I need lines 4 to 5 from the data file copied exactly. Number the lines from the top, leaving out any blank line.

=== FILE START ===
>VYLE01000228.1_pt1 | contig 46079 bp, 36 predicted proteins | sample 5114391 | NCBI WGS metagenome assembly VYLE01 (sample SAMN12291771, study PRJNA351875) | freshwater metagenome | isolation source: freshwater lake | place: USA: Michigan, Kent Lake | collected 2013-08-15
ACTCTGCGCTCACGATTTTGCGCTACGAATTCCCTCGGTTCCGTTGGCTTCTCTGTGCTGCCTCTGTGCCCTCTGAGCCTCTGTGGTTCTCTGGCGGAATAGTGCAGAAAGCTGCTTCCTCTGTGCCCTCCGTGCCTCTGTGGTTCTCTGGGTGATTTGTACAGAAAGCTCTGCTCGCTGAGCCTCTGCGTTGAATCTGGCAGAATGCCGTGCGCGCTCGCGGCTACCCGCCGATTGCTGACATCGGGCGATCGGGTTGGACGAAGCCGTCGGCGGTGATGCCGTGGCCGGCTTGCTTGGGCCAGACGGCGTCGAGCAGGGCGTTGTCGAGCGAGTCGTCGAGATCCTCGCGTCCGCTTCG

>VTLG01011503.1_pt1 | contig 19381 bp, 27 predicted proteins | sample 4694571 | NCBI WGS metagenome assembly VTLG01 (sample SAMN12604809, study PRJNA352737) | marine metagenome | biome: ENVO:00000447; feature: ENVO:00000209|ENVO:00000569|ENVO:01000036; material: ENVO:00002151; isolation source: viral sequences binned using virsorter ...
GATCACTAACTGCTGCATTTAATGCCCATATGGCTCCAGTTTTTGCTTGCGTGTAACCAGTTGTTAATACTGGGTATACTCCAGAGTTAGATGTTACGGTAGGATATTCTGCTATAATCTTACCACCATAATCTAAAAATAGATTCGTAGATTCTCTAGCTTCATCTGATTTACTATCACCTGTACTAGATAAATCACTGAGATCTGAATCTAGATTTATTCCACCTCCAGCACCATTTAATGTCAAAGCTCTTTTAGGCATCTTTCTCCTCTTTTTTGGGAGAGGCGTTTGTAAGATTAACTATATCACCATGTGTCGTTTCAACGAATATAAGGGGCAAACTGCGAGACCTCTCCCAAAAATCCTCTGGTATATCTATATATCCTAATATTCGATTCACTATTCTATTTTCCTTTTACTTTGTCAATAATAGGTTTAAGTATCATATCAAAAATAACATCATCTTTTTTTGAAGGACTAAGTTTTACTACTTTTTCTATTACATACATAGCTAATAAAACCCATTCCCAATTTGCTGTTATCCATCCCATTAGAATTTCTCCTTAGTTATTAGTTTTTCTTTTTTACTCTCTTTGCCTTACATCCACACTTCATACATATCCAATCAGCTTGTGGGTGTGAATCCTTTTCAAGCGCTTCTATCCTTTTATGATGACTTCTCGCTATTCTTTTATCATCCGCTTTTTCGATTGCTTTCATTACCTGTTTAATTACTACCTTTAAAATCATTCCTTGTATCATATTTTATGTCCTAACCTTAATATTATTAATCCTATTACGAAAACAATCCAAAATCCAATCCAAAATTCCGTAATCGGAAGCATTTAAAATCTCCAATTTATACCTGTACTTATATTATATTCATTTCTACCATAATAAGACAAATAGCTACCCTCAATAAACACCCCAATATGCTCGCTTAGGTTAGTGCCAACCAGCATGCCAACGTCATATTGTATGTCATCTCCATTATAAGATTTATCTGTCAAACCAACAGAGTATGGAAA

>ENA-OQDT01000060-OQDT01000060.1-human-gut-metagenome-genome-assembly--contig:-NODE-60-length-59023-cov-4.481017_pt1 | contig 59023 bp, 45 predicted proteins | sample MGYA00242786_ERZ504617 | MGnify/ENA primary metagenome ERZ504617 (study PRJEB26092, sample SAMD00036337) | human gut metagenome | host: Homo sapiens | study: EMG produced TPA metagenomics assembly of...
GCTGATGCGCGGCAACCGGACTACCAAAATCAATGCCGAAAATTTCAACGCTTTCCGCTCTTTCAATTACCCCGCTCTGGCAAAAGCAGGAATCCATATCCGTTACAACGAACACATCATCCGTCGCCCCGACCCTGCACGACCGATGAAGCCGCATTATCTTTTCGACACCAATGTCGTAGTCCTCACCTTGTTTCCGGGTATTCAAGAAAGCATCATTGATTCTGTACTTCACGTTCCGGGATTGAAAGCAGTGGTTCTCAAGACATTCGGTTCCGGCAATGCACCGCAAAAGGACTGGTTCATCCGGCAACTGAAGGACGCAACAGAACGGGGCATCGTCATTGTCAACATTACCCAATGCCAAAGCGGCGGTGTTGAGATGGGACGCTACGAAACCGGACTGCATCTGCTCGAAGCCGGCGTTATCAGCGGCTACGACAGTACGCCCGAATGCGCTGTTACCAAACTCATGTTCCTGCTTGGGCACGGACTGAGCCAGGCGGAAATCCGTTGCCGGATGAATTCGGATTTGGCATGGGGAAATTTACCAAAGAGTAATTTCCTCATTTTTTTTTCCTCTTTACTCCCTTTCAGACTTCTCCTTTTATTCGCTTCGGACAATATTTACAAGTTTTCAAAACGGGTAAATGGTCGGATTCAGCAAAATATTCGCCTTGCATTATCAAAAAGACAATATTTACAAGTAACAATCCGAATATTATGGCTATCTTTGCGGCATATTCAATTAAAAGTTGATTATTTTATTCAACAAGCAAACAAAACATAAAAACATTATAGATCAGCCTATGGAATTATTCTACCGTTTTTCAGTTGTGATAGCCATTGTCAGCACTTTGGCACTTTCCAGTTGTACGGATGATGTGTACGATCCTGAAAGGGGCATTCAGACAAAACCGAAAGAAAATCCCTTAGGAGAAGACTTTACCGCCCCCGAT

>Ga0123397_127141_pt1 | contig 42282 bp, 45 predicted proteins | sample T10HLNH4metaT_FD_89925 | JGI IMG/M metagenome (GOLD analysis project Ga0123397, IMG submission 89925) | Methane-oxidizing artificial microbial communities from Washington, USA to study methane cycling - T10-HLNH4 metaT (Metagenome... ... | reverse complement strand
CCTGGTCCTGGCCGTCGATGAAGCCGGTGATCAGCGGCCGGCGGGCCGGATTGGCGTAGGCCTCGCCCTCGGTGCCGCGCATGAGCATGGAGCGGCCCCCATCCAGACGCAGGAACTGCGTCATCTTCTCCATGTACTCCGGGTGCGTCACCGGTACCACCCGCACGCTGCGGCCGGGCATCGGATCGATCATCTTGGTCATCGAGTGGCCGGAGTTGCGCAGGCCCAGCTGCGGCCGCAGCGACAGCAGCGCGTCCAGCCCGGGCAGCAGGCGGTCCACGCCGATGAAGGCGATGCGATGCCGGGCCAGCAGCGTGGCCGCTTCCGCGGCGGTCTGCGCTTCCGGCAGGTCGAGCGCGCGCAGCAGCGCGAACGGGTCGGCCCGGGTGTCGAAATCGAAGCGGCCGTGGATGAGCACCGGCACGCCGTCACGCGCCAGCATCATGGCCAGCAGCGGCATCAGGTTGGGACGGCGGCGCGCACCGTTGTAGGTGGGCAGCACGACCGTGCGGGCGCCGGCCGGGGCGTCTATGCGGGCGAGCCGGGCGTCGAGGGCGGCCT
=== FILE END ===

GATCACTAACTGCTGCATTTAATGCCCATATGGCTCCAGTTTTTGCTTGCGTGTAACCAGTTGTTAATACTGGGTATACTCCAGAGTTAGATGTTACGGTAGGATATTCTGCTATAATCTTACCACCATAATCTAAAAATAGATTCGTAGATTCTCTAGCTTCATCTGATTTACTATCACCTGTACTAGATAAATCACTGAGATCTGAATCTAGATTTATTCCACCTCCAGCACCATTTAATGTCAAAGCTCTTTTAGGCATCTTTCTCCTCTTTTTTGGGAGAGGCGTTTGTAAGATTAACTATATCACCATGTGTCGTTTCAACGAATATAAGGGGCAAACTGCGAGACCTCTCCCAAAAATCCTCTGGTATATCTATATATCCTAATATTCGATTCACTATTCTATTTTCCTTTTACTTTGTCAATAATAGGTTTAAGTATCATATCAAAAATAACATCATCTTTTTTTGAAGGACTAAGTTTTACTACTTTTTCTATTACATACATAGCTAATAAAACCCATTCCCAATTTGCTGTTATCCATCCCATTAGAATTTCTCCTTAGTTATTAGTTTTTCTTTTTTACTCTCTTTGCCTTACATCCACACTTCATACATATCCAATCAGCTTGTGGGTGTGAATCCTTTTCAAGCGCTTCTATCCTTTTATGATGACTTCTCGCTATTCTTTTATCATCCGCTTTTTCGATTGCTTTCATTACCTGTTTAATTACTACCTTTAAAATCATTCCTTGTATCATATTTTATGTCCTAACCTTAATATTATTAATCCTATTACGAAAACAATCCAAAATCCAATCCAAAATTCCGTAATCGGAAGCATTTAAAATCTCCAATTTATACCTGTACTTATATTATATTCATTTCTACCATAATAAGACAAATAGCTACCCTCAATAAACACCCCAATATGCTCGCTTAGGTTAGTGCCAACCAGCATGCCAACGTCATATTGTATGTCATCTCCATTATAAGATTTATCTGTCAAACCAACAGAGTATGGAAA

>ENA-OQDT01000060-OQDT01000060.1-human-gut-metagenome-genome-assembly--contig:-NODE-60-length-59023-cov-4.481017_pt1 | contig 59023 bp, 45 predicted proteins | sample MGYA00242786_ERZ504617 | MGnify/ENA primary metagenome ERZ504617 (study PRJEB26092, sample SAMD00036337) | human gut metagenome | host: Homo sapiens | study: EMG produced TPA metagenomics assembly of...